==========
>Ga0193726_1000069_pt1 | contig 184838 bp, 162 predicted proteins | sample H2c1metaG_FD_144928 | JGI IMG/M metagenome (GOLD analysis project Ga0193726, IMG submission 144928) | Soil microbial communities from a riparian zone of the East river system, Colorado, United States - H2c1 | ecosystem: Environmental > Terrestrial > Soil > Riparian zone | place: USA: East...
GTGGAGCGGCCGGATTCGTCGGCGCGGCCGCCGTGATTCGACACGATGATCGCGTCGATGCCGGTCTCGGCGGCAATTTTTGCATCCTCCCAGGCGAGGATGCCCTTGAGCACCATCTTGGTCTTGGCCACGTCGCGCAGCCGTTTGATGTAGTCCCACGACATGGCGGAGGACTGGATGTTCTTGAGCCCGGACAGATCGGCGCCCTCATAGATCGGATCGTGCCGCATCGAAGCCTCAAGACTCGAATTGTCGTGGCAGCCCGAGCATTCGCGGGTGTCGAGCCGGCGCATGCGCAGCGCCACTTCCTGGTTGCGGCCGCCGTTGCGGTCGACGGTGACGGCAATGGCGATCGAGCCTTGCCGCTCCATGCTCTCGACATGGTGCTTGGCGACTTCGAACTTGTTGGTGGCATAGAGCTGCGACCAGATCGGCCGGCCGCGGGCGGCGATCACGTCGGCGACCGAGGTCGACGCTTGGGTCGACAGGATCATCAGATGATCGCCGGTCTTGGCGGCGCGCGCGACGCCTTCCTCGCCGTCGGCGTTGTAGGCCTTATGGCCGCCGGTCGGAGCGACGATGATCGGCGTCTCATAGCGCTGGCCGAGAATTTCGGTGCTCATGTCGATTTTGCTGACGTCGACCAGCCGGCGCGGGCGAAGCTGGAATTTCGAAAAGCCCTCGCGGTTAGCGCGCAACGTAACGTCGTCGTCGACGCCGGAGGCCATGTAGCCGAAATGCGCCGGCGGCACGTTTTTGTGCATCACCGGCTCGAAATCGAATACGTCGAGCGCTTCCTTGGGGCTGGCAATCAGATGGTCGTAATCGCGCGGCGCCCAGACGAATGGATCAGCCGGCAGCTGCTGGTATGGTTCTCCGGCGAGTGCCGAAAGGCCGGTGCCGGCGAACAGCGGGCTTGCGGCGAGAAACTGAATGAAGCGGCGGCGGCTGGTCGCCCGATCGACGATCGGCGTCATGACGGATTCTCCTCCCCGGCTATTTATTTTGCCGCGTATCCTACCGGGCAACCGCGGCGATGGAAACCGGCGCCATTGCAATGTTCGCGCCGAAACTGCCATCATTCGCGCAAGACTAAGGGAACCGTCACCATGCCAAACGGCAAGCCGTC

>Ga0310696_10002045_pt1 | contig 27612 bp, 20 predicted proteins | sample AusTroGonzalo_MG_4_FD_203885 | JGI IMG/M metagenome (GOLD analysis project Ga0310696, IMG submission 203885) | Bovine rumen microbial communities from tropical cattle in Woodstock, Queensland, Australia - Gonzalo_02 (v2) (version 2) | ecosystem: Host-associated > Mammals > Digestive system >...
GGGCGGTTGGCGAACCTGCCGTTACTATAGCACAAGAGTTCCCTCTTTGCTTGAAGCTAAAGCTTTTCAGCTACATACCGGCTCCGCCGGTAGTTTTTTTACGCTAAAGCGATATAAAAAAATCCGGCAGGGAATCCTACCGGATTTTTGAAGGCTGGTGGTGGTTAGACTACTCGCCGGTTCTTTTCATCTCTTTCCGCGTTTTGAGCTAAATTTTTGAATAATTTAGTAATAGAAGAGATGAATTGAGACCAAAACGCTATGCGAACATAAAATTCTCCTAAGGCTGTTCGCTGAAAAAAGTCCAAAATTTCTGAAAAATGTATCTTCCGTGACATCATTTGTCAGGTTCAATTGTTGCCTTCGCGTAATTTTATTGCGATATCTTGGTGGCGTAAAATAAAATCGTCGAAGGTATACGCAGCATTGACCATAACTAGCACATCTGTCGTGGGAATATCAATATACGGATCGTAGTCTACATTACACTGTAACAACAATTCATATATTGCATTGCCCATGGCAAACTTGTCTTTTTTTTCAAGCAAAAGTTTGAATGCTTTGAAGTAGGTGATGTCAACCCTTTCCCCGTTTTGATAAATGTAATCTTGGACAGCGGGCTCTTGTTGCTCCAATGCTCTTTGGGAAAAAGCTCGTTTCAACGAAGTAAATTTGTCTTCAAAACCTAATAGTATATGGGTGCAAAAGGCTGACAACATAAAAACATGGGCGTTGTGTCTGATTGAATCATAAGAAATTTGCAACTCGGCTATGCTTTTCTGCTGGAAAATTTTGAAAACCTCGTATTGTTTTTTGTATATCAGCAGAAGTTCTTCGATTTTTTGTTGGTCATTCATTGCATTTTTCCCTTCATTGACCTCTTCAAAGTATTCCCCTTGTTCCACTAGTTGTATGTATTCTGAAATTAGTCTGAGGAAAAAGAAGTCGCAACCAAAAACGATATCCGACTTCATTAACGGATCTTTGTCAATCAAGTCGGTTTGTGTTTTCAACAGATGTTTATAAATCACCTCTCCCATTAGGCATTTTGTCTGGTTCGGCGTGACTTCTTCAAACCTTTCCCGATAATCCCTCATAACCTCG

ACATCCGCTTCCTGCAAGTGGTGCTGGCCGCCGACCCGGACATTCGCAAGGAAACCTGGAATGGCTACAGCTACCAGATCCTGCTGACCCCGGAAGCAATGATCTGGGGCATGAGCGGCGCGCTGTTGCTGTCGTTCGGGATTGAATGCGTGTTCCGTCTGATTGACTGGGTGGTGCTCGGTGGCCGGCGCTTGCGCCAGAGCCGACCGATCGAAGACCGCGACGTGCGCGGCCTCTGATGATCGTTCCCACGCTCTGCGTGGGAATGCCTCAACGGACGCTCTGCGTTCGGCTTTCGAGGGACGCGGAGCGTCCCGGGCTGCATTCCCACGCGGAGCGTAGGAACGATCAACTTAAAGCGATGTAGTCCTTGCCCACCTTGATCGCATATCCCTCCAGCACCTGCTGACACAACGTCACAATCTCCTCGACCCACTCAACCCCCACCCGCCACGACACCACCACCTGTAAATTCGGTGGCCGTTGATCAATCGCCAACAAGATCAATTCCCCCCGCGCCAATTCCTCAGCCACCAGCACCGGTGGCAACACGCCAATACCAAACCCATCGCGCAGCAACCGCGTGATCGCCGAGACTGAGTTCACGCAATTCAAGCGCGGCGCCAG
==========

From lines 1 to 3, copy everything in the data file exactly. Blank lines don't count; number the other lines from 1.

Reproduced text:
>Ga0193726_1000069_pt1 | contig 184838 bp, 162 predicted proteins | sample H2c1metaG_FD_144928 | JGI IMG/M metagenome (GOLD analysis project Ga0193726, IMG submission 144928) | Soil microbial communities from a riparian zone of the East river system, Colorado, United States - H2c1 | ecosystem: Environmental > Terrestrial > Soil > Riparian zone | place: USA: East...
GTGGAGCGGCCGGATTCGTCGGCGCGGCCGCCGTGATTCGACACGATGATCGCGTCGATGCCGGTCTCGGCGGCAATTTTTGCATCCTCCCAGGCGAGGATGCCCTTGAGCACCATCTTGGTCTTGGCCACGTCGCGCAGCCGTTTGATGTAGTCCCACGACATGGCGGAGGACTGGATGTTCTTGAGCCCGGACAGATCGGCGCCCTCATAGATCGGATCGTGCCGCATCGAAGCCTCAAGACTCGAATTGTCGTGGCAGCCCGAGCATTCGCGGGTGTCGAGCCGGCGCATGCGCAGCGCCACTTCCTGGTTGCGGCCGCCGTTGCGGTCGACGGTGACGGCAATGGCGATCGAGCCTTGCCGCTCCATGCTCTCGACATGGTGCTTGGCGACTTCGAACTTGTTGGTGGCATAGAGCTGCGACCAGATCGGCCGGCCGCGGGCGGCGATCACGTCGGCGACCGAGGTCGACGCTTGGGTCGACAGGATCATCAGATGATCGCCGGTCTTGGCGGCGCGCGCGACGCCTTCCTCGCCGTCGGCGTTGTAGGCCTTATGGCCGCCGGTCGGAGCGACGATGATCGGCGTCTCATAGCGCTGGCCGAGAATTTCGGTGCTCATGTCGATTTTGCTGACGTCGACCAGCCGGCGCGGGCGAAGCTGGAATTTCGAAAAGCCCTCGCGGTTAGCGCGCAACGTAACGTCGTCGTCGACGCCGGAGGCCATGTAGCCGAAATGCGCCGGCGGCACGTTTTTGTGCATCACCGGCTCGAAATCGAATACGTCGAGCGCTTCCTTGGGGCTGGCAATCAGATGGTCGTAATCGCGCGGCGCCCAGACGAATGGATCAGCCGGCAGCTGCTGGTATGGTTCTCCGGCGAGTGCCGAAAGGCCGGTGCCGGCGAACAGCGGGCTTGCGGCGAGAAACTGAATGAAGCGGCGGCGGCTGGTCGCCCGATCGACGATCGGCGTCATGACGGATTCTCCTCCCCGGCTATTTATTTTGCCGCGTATCCTACCGGGCAACCGCGGCGATGGAAACCGGCGCCATTGCAATGTTCGCGCCGAAACTGCCATCATTCGCGCAAGACTAAGGGAACCGTCACCATGCCAAACGGCAAGCCGTC

>Ga0310696_10002045_pt1 | contig 27612 bp, 20 predicted proteins | sample AusTroGonzalo_MG_4_FD_203885 | JGI IMG/M metagenome (GOLD analysis project Ga0310696, IMG submission 203885) | Bovine rumen microbial communities from tropical cattle in Woodstock, Queensland, Australia - Gonzalo_02 (v2) (version 2) | ecosystem: Host-associated > Mammals > Digestive system >...